China

John McAfee Said Top Executives From the Major Bitcoin Exchanges Weren't Allowed To Leave China (wsj.com) 96

An anonymous reader shares a report: China's widening crackdown on bitcoin trading resulted in a travel ban of sorts for two executives from the country's largest commercial bitcoin exchanges, which regulators are closing down. From a report: On Thursday, top executives of two Chinese digital currency exchanges who were scheduled to speak at an industry conference in Hong Kong didn't show up and their sessions were canceled. The event's organizer, a bitcoin-trading firm called Bitkan, didn't provide a reason. The two executives were Lin Li, chief executive of Huobi, and Justin Pan, who the event organizer listed as being the chief operating officer of OKCoin. The two-day conference was originally supposed to be held in Beijing but its organizers last week decided to shift the venue to Hong Kong after Chinese regulators earlier this month ordered digital-currency exchanges to wind down their operations. Software pioneer and former fugitive John McAfee -- a high-profile but controversial character in the bitcoin industry -- told conference attendees on Wednesday that top executives from the major bitcoin exchanges are currently not allowed to leave China.
China

China Orders Bitcoin Exchanges In Capital City To Close (bbc.com) 71

An anonymous reader quotes a report from BBC: China is moving forward with plans to shut down Bitcoin exchanges in the country, starting with trading platforms in key cities. All Bitcoin exchanges in Beijing and Shanghai have been ordered to submit plans for winding down their operations by 20 September. The move follows the Chinese central bank's decision to ban initial coin offerings in early September. Top exchange BTCC said it would stop trading at the end of the month. Chinese authorities decided to ban digital currencies as part of a plan for reducing the country's financial risks. All exchanges are required to send regulators a detailed "risk-free" plan of how they intend to exit the market before 18:30 local time on Wednesday 20 September. The regulator also ordered the exchanges to submit DVDs containing all user trading and holding data to the local authorities. Shareholders, controllers, executives, and core financial and technical staff of exchanges are also required to remain in Beijing during the shutdown and to co-operate fully with authorities.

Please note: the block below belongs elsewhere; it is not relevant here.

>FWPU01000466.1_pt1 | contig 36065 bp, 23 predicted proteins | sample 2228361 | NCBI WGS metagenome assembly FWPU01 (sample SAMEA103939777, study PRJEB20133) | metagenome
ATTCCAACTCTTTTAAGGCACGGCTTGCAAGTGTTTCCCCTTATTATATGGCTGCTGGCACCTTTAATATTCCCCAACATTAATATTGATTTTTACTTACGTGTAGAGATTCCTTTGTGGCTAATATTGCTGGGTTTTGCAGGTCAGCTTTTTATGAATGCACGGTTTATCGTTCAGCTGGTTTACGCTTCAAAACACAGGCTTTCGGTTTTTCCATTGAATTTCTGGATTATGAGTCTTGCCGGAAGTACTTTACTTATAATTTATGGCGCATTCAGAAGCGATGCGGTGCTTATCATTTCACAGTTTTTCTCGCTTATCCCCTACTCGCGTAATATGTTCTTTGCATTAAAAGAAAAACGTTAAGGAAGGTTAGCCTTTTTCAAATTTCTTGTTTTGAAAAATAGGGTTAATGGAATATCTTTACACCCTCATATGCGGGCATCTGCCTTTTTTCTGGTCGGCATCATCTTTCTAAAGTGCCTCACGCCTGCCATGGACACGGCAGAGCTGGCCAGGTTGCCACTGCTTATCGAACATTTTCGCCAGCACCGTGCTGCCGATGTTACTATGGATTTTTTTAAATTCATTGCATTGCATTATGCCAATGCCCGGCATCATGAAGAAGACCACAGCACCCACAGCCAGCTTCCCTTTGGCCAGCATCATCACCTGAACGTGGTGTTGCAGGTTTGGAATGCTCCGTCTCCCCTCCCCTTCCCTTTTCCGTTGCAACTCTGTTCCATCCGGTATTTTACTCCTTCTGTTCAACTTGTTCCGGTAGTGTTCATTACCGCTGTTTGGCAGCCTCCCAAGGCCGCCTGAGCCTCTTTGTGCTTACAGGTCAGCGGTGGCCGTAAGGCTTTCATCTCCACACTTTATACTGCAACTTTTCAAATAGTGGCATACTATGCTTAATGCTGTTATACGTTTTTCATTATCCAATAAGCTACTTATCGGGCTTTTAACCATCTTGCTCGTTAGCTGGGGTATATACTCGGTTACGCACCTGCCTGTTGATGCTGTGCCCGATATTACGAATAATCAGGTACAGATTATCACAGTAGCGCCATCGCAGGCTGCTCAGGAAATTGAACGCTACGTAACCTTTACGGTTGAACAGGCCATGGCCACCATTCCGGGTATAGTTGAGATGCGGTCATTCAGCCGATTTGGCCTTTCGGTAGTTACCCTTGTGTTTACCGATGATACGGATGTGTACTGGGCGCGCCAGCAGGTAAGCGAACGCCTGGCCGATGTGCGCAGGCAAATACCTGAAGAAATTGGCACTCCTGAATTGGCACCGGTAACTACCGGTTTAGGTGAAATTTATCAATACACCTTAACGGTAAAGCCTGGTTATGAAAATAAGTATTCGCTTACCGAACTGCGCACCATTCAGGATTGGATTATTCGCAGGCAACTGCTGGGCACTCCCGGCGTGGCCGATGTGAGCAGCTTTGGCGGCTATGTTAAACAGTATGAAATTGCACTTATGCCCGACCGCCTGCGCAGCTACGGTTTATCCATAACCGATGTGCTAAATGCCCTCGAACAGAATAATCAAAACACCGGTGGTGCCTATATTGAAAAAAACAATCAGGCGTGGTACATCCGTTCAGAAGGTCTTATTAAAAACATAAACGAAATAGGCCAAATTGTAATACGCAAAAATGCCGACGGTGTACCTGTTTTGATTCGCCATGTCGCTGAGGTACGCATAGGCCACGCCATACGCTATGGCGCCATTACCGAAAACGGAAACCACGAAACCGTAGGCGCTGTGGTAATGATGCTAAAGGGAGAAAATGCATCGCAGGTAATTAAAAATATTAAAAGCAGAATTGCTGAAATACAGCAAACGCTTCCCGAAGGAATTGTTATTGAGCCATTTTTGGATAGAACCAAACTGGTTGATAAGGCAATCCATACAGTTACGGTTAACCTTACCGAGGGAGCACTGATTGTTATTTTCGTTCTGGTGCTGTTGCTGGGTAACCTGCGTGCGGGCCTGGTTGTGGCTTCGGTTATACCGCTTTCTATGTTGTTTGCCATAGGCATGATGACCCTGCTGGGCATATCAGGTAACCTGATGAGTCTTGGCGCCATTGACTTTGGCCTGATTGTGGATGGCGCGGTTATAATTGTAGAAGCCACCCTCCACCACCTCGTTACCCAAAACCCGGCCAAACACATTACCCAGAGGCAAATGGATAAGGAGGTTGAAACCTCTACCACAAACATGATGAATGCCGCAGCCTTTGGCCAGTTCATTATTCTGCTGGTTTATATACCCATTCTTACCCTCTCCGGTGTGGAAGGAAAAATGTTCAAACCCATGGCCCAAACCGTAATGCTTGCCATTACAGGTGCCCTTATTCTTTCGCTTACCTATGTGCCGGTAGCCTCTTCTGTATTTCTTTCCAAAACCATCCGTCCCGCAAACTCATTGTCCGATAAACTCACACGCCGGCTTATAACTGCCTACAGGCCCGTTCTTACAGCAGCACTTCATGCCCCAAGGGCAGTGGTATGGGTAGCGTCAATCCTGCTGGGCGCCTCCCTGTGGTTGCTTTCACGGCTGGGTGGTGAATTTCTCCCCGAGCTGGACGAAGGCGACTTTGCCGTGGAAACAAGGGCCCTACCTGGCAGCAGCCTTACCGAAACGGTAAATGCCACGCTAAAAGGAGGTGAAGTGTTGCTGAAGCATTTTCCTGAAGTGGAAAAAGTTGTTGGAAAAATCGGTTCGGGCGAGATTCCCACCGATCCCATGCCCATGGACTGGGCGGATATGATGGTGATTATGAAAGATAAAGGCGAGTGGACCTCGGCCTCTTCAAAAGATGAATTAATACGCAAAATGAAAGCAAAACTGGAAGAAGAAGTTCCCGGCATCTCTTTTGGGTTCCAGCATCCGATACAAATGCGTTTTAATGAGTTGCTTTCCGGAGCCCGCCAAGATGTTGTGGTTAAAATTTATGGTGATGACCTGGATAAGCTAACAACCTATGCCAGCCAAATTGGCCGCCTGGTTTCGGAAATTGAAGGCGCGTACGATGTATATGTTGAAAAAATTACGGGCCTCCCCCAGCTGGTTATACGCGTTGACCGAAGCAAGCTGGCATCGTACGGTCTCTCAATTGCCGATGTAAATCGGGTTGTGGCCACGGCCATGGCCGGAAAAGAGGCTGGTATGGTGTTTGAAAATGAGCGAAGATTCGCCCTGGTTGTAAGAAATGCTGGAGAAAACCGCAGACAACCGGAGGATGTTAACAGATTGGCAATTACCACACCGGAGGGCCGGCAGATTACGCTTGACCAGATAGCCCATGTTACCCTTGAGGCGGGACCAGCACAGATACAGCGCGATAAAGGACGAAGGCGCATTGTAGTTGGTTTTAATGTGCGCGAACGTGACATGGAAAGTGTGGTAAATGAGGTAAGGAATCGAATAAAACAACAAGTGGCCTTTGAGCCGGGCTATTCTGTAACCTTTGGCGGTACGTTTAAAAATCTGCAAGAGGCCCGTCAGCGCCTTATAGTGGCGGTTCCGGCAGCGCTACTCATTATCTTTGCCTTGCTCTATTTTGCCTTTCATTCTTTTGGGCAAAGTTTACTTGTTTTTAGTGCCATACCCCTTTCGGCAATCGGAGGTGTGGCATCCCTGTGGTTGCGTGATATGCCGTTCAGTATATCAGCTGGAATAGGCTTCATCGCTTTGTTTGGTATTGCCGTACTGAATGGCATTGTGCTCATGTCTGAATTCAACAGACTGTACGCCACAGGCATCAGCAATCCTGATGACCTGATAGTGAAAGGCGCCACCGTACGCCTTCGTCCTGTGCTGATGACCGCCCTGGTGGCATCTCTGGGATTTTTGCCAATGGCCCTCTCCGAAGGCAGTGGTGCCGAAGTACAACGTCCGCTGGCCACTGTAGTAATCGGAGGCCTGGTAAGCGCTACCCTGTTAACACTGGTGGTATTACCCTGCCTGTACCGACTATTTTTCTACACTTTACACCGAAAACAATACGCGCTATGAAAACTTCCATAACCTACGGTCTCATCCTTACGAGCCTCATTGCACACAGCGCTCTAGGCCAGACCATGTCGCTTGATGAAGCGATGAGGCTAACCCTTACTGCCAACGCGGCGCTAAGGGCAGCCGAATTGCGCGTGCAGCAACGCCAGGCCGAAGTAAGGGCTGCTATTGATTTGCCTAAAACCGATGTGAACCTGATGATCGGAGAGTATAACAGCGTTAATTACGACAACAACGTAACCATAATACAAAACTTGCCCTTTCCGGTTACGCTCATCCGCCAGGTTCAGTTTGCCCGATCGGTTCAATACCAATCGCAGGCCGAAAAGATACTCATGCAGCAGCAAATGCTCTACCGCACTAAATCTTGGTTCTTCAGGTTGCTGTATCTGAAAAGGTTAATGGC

Encryption

Why You Shouldn't Use Texts For Two-Factor Authentication (theverge.com) 102

An anonymous reader quotes a report from The Verge: A demonstration video posted by Positive Technologies (and first reported by Forbes) shows how easy it is to hack into a bitcoin wallet by intercepting text messages in transit. The group targeted a Coinbase account protected by two-factor authentication, which was registered to a Gmail account also protected by two-factor. By exploiting known flaws in the cell network, the group was able to intercept all text messages sent to the number for a set period of time. That was enough to reset the password to the Gmail account and then take control of the Coinbase wallet. All the group needed was the name, surname and phone number of the targeted Bitcoin user. These were security researchers rather than criminals, so they didn't actually steal anyone's bitcoin, although that would have been an easy step to take. At a glance, this looks like a Coinbase vulnerability, but the real weakness is in the cellular system itself. Positive Technologies was able to hijack the text messages using its own research tool, which exploits weaknesses in the cellular network to intercept text messages in transit. Known as the SS7 network, that network is shared by every telecom to manage calls and texts between phone numbers. There are a number of known SS7 vulnerabilities, and while access to the SS7 network is theoretically restricted to telecom companies, hijacking services are frequently available on criminal marketplaces. The report notes of several ways you can protect yourself from this sort of attack: "On some services, you can revoke the option for SMS two-factor and account recovery entirely, which you should do as soon as you've got a more secure app-based method established. Google, for instance, will let you manage two-factor and account recovery here and here; just set up Authenticator or a recovery code, then go to the SMS option for each and click 'Remove Phone.'"